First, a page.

Barring a run of late-season storms during spring, the wet season looks likely to end with below-average precipitation, with drought remaining or even worsening as the state enters its months-long regular dry season.

Only above-average precipitation in the coming months would restore the snowpack to normal levels, and that isn’t likely

The interstate resources manager with the California Department of Water Resources said that statewide precipitation is 80 percent of average, which would mark a third consecutive dry year for Northern California and a second for Southern California if there is no significant additional rain and snow.

“Frankly, March will really be a make-or-break month, especially for Northern California,” Jeanine Jones said. “If we have a really wet March, there is a chance we can come out pretty much near normal.”

Long-range forecasts aren’t promising a “Miracle March,” although a shift to a wetter pattern is possible around mid-month, according to the National Weather Service in San Diego.

Lake Shasta, the state’s largest reservoir, is at only 37 percent of its capacity because of light water-year precipitation in the Sacramento River basin.

Last week, water districts that supply Central Valley farms learned that they would receive no water for the second year in a row from the Central Valley Project, a water storage and conveyance system managed by the federal government, with Lake Shasta as its backbone.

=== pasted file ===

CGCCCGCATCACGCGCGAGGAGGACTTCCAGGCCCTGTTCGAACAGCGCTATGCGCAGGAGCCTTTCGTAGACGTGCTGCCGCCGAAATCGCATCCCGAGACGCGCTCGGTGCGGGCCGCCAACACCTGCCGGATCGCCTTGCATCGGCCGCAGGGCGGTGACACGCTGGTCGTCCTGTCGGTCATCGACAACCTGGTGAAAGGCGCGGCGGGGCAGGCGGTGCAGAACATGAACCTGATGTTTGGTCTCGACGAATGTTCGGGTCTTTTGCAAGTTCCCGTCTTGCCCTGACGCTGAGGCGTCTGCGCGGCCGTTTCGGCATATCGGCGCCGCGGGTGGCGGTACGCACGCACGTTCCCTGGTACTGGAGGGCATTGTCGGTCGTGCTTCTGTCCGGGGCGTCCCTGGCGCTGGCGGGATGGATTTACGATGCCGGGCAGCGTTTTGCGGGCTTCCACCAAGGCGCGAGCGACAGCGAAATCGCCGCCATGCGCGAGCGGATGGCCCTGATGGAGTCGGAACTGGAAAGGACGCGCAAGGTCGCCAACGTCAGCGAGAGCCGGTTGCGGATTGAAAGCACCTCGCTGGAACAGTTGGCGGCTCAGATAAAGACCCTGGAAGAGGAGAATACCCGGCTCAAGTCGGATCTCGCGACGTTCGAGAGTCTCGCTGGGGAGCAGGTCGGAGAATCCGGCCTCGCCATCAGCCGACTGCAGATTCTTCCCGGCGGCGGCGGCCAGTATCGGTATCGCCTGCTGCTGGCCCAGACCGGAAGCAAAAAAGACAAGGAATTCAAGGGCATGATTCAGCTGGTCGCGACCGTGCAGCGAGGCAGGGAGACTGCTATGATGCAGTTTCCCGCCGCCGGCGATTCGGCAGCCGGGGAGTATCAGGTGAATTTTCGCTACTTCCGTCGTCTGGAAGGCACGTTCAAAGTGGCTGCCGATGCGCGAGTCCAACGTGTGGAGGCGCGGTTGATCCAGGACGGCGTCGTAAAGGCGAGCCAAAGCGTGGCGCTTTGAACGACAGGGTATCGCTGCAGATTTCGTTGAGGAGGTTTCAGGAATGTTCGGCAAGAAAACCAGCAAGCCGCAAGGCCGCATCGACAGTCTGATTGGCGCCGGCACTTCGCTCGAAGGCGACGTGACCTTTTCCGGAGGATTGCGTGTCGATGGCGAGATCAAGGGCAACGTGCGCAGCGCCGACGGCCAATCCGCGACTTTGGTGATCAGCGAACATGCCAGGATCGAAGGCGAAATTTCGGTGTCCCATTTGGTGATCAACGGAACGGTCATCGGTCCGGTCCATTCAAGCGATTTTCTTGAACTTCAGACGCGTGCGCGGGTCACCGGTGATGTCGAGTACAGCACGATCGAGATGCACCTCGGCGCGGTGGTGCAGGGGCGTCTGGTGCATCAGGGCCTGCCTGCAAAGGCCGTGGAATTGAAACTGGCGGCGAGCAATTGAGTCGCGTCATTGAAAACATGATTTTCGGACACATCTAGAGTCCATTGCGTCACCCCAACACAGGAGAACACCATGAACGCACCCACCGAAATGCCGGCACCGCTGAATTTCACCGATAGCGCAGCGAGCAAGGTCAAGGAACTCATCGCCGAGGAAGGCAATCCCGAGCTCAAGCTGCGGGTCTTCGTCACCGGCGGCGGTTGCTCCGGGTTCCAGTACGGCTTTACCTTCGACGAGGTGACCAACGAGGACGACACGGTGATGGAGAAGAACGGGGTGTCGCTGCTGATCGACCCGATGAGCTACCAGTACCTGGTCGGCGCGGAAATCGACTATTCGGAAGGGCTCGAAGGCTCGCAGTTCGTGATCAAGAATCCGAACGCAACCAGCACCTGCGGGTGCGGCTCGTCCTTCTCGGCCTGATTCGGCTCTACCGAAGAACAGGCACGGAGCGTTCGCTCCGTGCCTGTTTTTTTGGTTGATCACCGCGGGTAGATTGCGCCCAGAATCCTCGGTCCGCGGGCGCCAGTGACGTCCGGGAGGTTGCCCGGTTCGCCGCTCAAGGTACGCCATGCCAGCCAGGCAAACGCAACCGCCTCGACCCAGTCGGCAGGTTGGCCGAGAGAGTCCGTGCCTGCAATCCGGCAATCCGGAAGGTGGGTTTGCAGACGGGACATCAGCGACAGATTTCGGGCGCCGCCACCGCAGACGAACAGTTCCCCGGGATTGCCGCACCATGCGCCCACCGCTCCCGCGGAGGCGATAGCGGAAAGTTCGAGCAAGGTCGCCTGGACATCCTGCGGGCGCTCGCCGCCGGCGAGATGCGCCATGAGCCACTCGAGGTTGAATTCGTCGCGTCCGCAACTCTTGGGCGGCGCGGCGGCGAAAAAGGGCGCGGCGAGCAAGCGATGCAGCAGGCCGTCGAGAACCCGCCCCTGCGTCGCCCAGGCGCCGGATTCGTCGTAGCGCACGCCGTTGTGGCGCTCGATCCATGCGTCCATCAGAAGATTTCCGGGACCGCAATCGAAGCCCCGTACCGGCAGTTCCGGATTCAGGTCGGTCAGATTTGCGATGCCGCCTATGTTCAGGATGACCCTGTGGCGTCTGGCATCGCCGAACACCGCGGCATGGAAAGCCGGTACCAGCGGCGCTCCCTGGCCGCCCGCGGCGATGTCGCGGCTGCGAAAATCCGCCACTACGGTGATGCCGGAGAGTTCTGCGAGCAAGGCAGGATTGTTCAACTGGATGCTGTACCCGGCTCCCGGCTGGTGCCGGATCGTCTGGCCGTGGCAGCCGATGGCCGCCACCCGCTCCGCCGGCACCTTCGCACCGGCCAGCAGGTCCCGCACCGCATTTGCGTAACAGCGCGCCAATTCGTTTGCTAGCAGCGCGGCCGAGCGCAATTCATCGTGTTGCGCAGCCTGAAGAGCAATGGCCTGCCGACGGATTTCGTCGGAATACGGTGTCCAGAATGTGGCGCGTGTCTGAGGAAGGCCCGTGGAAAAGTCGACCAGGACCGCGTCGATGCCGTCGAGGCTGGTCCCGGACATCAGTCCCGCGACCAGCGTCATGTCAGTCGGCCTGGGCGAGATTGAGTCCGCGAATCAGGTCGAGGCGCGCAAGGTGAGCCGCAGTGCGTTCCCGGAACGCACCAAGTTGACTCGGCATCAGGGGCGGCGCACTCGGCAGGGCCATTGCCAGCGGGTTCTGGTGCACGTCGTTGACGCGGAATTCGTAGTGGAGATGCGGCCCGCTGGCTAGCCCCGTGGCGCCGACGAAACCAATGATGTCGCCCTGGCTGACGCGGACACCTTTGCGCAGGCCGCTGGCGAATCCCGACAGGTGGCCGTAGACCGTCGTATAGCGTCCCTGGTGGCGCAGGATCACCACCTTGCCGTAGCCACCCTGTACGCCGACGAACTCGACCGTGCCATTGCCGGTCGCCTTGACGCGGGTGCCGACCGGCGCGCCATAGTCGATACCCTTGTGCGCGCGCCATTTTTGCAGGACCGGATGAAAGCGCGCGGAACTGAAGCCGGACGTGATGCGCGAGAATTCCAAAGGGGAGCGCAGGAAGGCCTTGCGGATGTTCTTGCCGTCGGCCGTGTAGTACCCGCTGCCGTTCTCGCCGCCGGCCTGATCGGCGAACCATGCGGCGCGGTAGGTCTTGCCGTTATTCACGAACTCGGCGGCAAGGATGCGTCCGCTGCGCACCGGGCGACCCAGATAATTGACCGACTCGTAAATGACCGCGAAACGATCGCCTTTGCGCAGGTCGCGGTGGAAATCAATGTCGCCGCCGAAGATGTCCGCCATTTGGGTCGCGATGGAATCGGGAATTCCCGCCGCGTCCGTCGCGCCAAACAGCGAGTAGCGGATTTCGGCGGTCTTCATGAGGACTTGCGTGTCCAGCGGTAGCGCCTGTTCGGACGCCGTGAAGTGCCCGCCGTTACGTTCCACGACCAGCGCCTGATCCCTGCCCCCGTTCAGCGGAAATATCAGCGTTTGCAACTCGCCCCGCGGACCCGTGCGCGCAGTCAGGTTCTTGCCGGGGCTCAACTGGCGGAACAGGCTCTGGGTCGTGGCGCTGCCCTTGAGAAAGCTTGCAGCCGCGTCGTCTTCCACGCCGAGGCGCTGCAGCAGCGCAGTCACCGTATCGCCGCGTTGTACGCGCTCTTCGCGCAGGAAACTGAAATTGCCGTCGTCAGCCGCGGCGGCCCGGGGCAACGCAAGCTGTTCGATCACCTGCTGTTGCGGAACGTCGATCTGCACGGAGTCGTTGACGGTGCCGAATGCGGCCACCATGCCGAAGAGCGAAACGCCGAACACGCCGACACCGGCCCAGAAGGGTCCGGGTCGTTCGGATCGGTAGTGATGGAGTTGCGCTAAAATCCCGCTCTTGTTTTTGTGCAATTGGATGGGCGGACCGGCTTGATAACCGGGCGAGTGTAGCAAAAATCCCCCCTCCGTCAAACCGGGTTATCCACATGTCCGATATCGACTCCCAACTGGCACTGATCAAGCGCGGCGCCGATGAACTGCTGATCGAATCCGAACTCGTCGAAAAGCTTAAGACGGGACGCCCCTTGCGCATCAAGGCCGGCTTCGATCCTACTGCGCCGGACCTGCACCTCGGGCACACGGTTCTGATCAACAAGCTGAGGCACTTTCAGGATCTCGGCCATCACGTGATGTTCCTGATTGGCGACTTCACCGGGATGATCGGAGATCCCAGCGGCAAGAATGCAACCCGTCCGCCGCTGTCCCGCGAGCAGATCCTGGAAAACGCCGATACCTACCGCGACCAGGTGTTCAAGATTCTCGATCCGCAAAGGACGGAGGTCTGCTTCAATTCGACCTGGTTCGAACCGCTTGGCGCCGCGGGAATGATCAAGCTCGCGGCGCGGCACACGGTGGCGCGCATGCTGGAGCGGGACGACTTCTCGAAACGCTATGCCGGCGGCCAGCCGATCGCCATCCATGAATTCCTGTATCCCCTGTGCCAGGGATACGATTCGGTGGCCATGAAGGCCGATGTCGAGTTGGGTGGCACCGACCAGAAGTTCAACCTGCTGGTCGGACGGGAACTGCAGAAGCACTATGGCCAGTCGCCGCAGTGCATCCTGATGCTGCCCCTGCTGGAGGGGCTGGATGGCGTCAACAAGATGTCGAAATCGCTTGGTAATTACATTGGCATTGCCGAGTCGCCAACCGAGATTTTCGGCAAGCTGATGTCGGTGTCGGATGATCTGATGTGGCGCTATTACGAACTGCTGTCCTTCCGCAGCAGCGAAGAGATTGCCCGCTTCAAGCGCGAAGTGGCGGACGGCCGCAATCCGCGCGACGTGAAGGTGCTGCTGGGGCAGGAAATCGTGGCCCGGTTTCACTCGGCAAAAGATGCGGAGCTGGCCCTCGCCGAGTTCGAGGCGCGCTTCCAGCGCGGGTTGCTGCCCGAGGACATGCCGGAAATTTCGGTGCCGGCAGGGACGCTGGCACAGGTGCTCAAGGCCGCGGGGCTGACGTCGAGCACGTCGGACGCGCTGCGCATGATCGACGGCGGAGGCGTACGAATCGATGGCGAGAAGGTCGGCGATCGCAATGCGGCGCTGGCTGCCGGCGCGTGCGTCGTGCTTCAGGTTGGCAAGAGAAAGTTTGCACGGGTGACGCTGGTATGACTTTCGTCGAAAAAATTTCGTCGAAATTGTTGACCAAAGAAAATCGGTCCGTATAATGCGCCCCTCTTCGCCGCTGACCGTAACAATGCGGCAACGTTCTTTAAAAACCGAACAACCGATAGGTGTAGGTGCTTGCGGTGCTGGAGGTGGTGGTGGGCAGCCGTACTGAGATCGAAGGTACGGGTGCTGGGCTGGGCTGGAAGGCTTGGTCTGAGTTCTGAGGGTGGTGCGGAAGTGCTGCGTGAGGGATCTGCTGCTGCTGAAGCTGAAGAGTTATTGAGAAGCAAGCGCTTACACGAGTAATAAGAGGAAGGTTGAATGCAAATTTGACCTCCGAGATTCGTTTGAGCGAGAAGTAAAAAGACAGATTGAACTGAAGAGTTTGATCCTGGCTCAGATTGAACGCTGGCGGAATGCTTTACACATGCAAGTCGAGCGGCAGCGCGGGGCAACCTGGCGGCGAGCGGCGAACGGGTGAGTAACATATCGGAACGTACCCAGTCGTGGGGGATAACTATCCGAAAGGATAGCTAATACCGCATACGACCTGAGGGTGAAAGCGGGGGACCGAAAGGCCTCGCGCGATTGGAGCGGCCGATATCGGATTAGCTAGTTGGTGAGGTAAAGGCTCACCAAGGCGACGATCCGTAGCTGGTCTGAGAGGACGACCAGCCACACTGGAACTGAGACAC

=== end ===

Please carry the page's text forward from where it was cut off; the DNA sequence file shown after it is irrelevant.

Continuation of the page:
Mount Shasta is nearly snowless, a rare event that is helping melt the mountain’s glaciers

“That’s significant not just for agricultural water users but also more broadly for the area in which they are located,” Jones said.

Without irrigation water, farms may overdraw groundwater, leading to dry wells and land subsidence, both of which the state experienced last summer. Lake Shasta’s low water levels also are a concern for the region’s salmon, which rely on reservoir releases to maintain optimal water temperatures downstream.

But California isn’t the only state that has missed major winter storms. Much of the West has been dry for the past two months. Large swaths of Oregon, Nevada, Arizona, New Mexico, Montana, Utah and Colorado are below average for the water year and remain mired in drought. In fact, the only drought-free spots in the West are western Washington state and the northwestern corners of Oregon and Montana.

Last week’s U.S. Drought Monitor placed portions of Northern California and southern Oregon back into the “extreme drought” category, the second-most-severe category of drought.

“Without a major pattern change during March, additional degradations may be needed for California and the Great Basin in the weeks ahead,” the Drought Monitor stated.

This year’s precipitation extremes in California and the West, combined with long-term drought, are consistent with what is expected with climate change. A study released last month found that the 2000-2021 was the most severe drought period in the U.S. West in 1,200 years, in large part because of human-caused climate change.

And Monday’s report from the Intergovernmental Panel on Climate Change noted: “North American water resources continue to be affected by ongoing warming, with impacts driven by reductions in snow and ice, increases in extreme precipitation, and hotter droughts.”